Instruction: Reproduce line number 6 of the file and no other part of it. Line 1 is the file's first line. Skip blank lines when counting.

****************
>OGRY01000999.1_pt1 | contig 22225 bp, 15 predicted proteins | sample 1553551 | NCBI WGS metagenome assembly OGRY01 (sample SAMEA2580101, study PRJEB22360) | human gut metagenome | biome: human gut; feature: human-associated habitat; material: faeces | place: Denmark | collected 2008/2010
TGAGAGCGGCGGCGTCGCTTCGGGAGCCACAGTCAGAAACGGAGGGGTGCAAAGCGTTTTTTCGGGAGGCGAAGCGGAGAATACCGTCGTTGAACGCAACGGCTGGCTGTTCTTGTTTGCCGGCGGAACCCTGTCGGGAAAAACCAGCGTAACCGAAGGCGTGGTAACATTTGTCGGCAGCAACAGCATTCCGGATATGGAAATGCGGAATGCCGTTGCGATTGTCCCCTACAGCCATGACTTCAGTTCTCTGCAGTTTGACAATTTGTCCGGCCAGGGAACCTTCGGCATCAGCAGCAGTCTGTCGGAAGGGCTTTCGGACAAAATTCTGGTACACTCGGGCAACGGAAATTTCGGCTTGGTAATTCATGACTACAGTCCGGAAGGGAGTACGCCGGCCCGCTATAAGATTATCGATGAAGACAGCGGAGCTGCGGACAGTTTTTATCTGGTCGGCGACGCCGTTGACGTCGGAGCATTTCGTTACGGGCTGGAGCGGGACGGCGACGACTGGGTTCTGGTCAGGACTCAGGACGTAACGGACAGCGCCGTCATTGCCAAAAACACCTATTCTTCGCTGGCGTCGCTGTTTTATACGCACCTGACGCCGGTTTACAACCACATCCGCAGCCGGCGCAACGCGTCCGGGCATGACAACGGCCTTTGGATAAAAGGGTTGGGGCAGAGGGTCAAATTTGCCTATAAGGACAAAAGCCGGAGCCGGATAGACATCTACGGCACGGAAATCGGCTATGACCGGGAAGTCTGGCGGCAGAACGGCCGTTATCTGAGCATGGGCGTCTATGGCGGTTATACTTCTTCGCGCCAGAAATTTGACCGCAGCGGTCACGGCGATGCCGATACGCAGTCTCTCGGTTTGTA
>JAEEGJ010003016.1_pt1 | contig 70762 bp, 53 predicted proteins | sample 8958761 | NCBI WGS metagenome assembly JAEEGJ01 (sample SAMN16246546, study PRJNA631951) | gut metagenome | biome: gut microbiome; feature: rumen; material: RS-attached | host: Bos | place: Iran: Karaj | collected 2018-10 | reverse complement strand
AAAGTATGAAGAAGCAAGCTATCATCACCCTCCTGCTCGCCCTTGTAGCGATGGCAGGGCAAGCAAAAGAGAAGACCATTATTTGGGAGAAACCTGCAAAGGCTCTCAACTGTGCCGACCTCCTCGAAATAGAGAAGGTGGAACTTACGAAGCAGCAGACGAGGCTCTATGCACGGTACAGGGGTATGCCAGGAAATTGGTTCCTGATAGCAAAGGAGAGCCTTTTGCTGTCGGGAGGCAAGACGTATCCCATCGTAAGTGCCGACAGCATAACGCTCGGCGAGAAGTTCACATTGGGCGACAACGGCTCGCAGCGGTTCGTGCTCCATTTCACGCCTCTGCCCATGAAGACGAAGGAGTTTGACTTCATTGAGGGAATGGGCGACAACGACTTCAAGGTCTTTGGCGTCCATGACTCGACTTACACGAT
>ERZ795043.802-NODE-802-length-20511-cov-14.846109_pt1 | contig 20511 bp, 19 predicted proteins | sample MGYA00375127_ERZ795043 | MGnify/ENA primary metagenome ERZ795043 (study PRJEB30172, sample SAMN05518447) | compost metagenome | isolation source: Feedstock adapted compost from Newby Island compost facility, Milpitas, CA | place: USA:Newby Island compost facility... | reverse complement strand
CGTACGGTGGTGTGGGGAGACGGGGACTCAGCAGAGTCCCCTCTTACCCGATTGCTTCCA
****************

CGTACGGTGGTGTGGGGAGACGGGGACTCAGCAGAGTCCCCTCTTACCCGATTGCTTCCA